FINALLY! Cracks in the façade of the mighty environmental industry machine, originating from a critical place – the inside
Being involved in the energy industry, in particular Canada’s petroleum industry, I’ve become accustomed to feeling as though I’ve been in a car crash, and instead of paramedics showing up the only visitors are climate activists who find wounds and pour salt in them. The industry is under siege, no matter how much the world continues to require the output. Modern climate activists are absolutely and perfectly and remarkably unable to detect their own overpowering scent of both irony and hypocrisy.
Purveyors of petroleum products have been waiting semi-patiently for the world to snap out of its hypnosis, to realize that the demands of climate activists (and many politicians) to immediately get off fossil fuels is a doomsday scenario for billions of people, at a massive cost, and for a cause that can be addressed in other ways. The gulf in energy literacy between those who provide it and those who use it is staggering though, and no amount of fact-based commentary seems able to penetrate the wall of fear and rhetoric that the likes of Greenpeace, The Sierra Club, Stand.Earth, and 350.org have built.
For a very long time, it has seemed that the only way out of the wilderness was for someone inside those camps to begin to grasp reality. Lo and behold, it is actually happening.
Filmmaker Michael Moore, described as a left-wing political activist and critic of capitalism (he expresses disdain for the phrase “political activist” though), decided to look into the world of alternative energy. His overarching question was: if alternative energy is so great and so easy, why aren’t things getting better on the climate change front?
To his immense credit, no matter what one thinks of his other political stances, Moore did not shy away from the reality that he found, that, as the producer put it “It was kind of crushing to discover that the things I believed in weren’t real, first of all, and then to discover not only are the solar panels and wind turbines not going to save us…… but (also) that there is this whole dark side of the corporate money …”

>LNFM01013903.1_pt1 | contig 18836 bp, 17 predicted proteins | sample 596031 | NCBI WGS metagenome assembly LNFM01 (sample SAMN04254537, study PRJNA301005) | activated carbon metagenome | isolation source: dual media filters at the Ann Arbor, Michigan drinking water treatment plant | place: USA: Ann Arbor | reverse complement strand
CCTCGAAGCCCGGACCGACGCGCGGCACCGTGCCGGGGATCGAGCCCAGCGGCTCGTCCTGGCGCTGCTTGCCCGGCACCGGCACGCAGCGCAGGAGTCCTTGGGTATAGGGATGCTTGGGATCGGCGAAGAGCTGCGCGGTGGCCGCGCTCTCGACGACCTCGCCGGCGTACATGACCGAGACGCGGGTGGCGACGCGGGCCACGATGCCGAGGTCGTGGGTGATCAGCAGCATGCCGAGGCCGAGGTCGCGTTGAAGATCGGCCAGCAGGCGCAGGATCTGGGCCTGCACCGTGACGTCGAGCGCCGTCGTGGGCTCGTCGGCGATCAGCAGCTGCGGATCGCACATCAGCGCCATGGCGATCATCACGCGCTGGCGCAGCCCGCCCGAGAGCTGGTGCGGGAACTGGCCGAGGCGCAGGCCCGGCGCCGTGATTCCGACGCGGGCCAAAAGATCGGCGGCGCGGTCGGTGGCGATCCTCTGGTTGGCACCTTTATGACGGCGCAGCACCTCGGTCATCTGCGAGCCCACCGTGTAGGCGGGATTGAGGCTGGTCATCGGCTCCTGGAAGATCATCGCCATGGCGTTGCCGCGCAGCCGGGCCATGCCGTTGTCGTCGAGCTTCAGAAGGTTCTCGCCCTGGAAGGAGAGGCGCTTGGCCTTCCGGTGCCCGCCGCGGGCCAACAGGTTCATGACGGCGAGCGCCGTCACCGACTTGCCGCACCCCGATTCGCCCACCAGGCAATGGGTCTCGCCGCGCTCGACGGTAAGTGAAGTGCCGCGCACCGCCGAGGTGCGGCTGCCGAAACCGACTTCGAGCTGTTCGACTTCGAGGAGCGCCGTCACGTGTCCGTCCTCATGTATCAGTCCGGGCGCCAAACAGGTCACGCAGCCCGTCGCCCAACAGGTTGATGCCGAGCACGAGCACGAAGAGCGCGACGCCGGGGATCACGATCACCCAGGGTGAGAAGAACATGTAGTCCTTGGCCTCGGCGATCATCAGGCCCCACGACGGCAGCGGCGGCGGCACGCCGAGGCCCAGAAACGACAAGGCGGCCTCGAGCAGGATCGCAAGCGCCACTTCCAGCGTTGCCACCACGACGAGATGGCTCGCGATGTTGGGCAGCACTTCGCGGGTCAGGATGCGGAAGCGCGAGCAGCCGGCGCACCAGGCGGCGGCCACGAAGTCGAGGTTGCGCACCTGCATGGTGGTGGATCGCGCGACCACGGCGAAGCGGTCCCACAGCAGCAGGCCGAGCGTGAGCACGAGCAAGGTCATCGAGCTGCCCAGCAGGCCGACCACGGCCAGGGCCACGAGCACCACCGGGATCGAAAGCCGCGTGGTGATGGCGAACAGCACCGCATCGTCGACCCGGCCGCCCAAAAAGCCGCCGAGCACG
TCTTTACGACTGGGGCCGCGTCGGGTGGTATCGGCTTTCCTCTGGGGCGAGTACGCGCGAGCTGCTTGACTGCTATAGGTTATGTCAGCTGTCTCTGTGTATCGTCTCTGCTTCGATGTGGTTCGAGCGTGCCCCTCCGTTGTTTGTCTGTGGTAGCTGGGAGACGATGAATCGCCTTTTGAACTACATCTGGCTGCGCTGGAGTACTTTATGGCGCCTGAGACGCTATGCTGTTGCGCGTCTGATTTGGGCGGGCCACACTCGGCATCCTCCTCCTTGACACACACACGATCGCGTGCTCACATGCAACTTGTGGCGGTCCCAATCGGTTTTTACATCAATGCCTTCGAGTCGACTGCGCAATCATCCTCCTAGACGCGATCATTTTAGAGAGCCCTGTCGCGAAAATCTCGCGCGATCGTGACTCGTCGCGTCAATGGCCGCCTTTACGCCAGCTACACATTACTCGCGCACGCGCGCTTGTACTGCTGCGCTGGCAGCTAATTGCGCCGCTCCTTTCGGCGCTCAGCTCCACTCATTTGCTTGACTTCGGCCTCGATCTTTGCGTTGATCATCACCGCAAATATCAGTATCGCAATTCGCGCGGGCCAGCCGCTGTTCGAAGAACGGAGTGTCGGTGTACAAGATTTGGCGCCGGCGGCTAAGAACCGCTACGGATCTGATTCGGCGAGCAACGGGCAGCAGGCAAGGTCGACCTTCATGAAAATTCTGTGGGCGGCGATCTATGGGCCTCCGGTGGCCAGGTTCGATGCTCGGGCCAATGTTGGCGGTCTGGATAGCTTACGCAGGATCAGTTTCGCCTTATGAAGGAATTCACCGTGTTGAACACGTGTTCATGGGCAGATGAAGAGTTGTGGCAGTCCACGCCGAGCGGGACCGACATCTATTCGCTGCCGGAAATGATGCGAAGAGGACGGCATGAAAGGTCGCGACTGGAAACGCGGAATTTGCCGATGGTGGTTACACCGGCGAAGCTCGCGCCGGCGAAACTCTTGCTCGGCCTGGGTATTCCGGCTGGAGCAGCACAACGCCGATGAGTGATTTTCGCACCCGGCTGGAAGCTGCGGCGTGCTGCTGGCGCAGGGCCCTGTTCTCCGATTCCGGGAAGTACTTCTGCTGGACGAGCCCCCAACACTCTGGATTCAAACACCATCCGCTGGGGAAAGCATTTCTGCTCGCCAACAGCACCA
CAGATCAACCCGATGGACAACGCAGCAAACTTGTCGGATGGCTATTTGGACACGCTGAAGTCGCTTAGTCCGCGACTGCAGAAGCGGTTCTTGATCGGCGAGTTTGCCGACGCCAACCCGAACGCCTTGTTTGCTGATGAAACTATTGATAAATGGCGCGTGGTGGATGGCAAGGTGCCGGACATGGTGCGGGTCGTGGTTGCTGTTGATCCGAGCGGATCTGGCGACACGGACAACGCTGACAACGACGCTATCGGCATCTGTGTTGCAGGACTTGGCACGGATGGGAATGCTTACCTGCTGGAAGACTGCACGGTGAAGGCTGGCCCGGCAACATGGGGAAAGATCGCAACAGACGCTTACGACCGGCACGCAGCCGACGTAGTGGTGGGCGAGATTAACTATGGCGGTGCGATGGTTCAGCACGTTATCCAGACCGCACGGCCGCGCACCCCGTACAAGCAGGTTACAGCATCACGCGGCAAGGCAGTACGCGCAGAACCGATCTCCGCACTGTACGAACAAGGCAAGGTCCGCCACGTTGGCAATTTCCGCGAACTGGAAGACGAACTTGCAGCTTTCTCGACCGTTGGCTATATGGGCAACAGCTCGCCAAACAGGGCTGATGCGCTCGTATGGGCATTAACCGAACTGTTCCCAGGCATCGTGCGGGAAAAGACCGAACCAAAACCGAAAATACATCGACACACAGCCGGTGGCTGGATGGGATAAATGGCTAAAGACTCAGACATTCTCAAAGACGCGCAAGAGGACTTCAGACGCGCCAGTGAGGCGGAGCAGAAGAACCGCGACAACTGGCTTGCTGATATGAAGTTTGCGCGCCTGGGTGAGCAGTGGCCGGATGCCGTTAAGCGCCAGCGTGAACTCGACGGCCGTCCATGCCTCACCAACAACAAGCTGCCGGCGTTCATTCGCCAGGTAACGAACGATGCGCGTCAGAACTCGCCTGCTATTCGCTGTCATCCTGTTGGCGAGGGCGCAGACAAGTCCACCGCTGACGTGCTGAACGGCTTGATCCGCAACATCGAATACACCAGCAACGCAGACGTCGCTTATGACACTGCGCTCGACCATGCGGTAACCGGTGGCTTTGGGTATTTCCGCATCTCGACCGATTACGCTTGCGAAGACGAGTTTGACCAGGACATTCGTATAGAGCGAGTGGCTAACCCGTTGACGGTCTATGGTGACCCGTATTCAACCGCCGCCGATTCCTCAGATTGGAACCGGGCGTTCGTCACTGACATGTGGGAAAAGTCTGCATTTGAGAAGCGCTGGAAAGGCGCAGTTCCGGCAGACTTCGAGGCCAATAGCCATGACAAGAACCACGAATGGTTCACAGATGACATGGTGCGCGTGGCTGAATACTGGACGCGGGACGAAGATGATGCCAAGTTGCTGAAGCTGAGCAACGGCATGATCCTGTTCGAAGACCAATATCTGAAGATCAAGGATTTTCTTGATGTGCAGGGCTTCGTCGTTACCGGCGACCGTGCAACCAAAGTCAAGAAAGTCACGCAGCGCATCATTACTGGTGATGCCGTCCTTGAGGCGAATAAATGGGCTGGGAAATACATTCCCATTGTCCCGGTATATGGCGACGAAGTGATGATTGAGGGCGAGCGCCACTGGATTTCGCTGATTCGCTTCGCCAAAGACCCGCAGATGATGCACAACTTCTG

Moore bravely drives a stake into what are described as “the false promises of the environmental movement.” He challenged head on the biggest names in the climate activist scene (such as Bill McKibben), and came up shockingly disappointed with their responses. Moore also looks into why we are so addicted to fossil fuels, and while that aspect may not be complimentary, the whole project at least brings an absolutely critical reset to the entire commentary. In fact, such profoundly loony proposals like the Green New Deal must wither under this spotlight, if for no other reason than the critique comes from someone firmly inside the left-wing tent. No similar analysis/critique from anyone remotely associated with the fossil fuel industry would ever get anything like the attention that Moore will get. In fact, Moore describes feeling trepidation before the initial screening at a film festival, expecting perhaps 50-50 support, but was surprised to find that the film garnered a standing ovation from a crowd that included members of the Sierra Club.
This is an important milestone, folks. The world needs to see these cracks in the façade of the environmental movement before any constructive progress can be made. Their armour is so strong that the challenges had to come from within. It has begun.
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